Today, Lise and Kevin explore “Three Parts” by Simona Zaretsky, submitted to Zoetic Press for NonBinary Review #19: Dante’s Inferno.
The bone bowl cradled the melted flesh like jazz music in autumn heat. The air hummed like California rain. The stars perched on the horizon. The sun rose like a question.
He watched the moon whisper goodbye, wished he wanted to cry. He mourned the absence of sadness. The ache he didn’t feel the loss that felt like wealth, golden and green and blossoming.
The gravel in his hands coated his fingers with white dust. He let the stones fall back to the ground, their scrape against each other raw like his throat. He swallowed against the rocks. He turned from the moon, the prowling sun, and returned to the path. The bowl remained cradled in the rock, cinnamon sticks and sizzling scents suffusing the air. He returned to the path. The still trees, dewy in the eyes. The opening patch of morning and sky faded behind him. The reaching gnarled branches let him remember only the roughness of disappointment against his skin, the promises of a Beatrice that was three parts wrong.
He paused, hoping for the return of feeling, like it hadn’t seeped into the dry rose bushes outside his house two years ago. A slow sigh of water from can, that left him hollow and oddly refreshed. It took so much less out of him when there was nothing to take from the dusty ground. Just another layer of grey dust. Her third offense, the least egregious, was loving him wrong. He used to wonder how this could be, how love could be wrong, before he realized that he, the offering, was the second most offensive wrong. He was the egregious one, the sacrifice that was insufficient. He was yet to be the music in the breeze, the bells in the air. She was already the yellow melody, playing long before they met and well after. He looked for anger under all the rocks in the garden, but all he found were worms sitting in the shade.
A hot breeze cradled his face and tempered the branches above. The bark of the trunks seemed to shift like dripping honey; he reached out a hand, fingers shaking in the pre-dawn darkness. He turned back and found that he couldn’t see the beginning of his path. There was only a suggestion of a silver crescent etched deep in the shuddering black branches. He couldn’t help but wonder at the suddenness; worry began to tease at the blue edges of his red heart. He turned back.
Her image threatened him and he banished his Beatrice back to the hollow in his mind, to cover her with dirt from tangled roots and gravel from the uneven path all beneath the drifting golden leaves of his childhood where unkempt promises played. She was his candle through the dark hours of early morning, but he couldn’t remember where he’d left the match.
Lately, he couldn’t remember much. His name was even someone else’s treasure. All he could see was her sifting outline. He pushed angrily at the images holding him in place. He walked forward, conjuring someone else’s memories in his mind of joyful, glimmering times. Maybe they were his, maybe they were Beatrice’s, maybe they were the children of time tumbling in his mind. Regardless, their sweetness fouled his numbness; cracked him with the possibility of endless nights spent walking across bridges and eternal days lounging under shady magnolia trees. The smell of candles burning softly and grass pressed against his cheek.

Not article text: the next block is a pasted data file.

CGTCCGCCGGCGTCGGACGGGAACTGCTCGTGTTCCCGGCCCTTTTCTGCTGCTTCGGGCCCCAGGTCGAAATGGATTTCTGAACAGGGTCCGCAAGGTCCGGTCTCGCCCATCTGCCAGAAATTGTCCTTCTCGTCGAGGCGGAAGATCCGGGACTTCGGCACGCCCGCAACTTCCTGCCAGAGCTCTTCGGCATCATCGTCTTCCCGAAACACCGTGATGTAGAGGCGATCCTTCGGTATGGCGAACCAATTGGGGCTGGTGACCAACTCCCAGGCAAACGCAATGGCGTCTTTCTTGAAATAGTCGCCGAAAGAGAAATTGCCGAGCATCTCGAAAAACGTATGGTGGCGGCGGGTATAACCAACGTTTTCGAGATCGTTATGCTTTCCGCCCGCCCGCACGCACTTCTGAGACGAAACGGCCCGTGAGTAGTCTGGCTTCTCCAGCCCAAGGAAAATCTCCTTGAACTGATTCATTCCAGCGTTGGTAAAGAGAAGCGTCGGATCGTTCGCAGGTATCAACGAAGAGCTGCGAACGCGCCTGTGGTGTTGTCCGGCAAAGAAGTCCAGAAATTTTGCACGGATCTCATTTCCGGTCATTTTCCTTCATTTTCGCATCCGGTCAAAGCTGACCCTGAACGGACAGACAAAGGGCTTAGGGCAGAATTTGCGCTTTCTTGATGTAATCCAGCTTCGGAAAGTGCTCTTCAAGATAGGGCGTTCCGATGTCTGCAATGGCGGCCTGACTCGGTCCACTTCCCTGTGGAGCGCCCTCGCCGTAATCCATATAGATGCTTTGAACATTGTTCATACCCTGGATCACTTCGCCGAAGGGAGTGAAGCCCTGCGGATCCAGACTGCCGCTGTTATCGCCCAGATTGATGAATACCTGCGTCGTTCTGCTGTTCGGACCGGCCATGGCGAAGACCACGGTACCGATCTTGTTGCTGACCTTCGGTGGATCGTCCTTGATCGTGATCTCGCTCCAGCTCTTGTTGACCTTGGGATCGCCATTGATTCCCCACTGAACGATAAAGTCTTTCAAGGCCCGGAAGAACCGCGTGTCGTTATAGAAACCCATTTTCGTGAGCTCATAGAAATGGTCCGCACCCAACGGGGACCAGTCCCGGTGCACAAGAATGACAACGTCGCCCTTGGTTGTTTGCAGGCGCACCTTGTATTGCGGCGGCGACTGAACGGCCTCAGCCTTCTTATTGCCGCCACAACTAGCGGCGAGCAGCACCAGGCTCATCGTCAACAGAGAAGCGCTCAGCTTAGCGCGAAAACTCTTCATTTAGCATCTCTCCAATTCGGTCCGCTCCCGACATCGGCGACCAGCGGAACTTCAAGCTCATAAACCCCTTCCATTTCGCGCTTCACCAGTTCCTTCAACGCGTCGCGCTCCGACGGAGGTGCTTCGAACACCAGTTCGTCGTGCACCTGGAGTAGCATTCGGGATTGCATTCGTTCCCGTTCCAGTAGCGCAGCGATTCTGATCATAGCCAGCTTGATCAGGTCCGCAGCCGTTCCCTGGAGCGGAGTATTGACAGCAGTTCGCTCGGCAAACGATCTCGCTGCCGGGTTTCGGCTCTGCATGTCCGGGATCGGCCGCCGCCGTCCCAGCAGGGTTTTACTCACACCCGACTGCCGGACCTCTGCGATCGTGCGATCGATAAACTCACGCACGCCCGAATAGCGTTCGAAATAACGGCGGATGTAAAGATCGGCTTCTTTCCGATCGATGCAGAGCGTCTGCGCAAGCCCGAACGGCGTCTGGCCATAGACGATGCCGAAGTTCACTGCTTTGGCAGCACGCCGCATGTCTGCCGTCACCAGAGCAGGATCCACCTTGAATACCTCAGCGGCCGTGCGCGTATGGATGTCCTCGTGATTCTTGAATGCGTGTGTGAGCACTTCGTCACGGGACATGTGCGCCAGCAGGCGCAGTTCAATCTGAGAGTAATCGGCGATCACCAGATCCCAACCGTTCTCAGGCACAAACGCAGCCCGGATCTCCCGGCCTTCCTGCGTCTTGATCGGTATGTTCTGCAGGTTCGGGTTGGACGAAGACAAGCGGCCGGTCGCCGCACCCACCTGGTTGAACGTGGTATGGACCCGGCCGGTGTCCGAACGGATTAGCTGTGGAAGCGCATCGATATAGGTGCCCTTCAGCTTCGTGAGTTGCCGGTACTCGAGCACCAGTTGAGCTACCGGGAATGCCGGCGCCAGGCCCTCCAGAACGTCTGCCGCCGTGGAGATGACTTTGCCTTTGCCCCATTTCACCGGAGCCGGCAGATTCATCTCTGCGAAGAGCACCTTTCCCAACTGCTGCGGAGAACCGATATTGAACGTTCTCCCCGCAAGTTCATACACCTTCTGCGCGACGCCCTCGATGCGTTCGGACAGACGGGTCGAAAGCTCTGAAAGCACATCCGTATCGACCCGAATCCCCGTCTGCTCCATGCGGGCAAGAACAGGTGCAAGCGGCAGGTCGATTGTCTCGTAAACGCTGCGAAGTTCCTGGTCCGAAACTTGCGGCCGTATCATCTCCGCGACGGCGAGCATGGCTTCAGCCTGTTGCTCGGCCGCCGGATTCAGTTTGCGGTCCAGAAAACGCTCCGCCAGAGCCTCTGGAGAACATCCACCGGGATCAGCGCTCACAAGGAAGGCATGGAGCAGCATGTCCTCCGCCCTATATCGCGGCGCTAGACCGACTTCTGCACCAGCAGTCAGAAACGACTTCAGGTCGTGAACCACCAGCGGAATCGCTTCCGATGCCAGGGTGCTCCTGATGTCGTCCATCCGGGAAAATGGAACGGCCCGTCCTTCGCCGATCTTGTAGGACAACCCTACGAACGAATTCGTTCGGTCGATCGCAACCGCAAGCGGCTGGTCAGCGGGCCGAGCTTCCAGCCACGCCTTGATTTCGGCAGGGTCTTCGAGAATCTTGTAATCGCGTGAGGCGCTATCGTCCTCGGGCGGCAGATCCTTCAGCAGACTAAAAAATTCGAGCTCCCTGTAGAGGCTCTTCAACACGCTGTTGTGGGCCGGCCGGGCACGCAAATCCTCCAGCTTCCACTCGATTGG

He turned again, dizzy from indecision. The smell of peeling bark and wet earth filled his nose. His mouth watered. His fingers trailed in the sweet resin of the trees, fell deeper and slower into the mosaic. The music trilled from his fingertips to the hollow hum of his bone to the buzzing salt in his skin. The hot wind was blowing harder, pricking sweat from his quicksand skin. The grass burned long ago, buried under gravel and broken bottles and their own ashes.
He wished for something to break. A bottle a bone a heart. He walked straight, narrowly avoiding the howls of far off lovers and dreaming optimists. His fingers dripped sap slowly.
Each step jarred his broken sentiments, threatened to shake the dirt from Beatrice’s grave.
Their past lay cradled by silkworms and pill bugs and the shredded remains of three lost love letters. Long strips of handwritten effusions and bouquets of earnestness; satiation for his hungry impulses.
He was supposed to pray for salvation, but he just prayed for Beatrice and told himself it was the same. The night stars burned less brightly than her eyes. The first day he met her was ordinary, the second was golden with opportunity, and the third was like looking up at the darkest night and a million chirping stars before he even knew he’d tripped. The air was thick and the sun set so slowly those days. It took him a while to realize she wasn’t with him in the woods anymore. He looked for Beatrice in the red fissures of rock, in the bend of the beetle’s legs, in the wrinkles of trees. His reckless hunger burned him. The bone bowl beckoned him back the way he’d come; in his mind he could see the smooth, ivory edges, the slopes and bumps that fit in his hand. The first offense, the cruelest, was the beginning. The song the rosebush sang when they planted the pink seed beneath the cool dirt and he turned to Beatrice and saw her divine.
He found the edge of the crackling woods. Nowhere near where his memory told him it should be. His past visits with Beatrice through the shrouded, crooning woods with her hand folded tightly in his and their worn letters shedding pulp tears to guide them back.
The sun threatened him at the edge of the woods, the green grass stretching and rolling to the edge of his vision. The sanctimonious stars slept. The sound of darkness sifted from his memory, like dust and ash over the driest throat. The sun preached and he listened.
He wasn’t sure if he was dead or Beatrice. He wasn’t sure if it mattered. He looked for the red rosebush and three bone bowls. He hoped it was enough.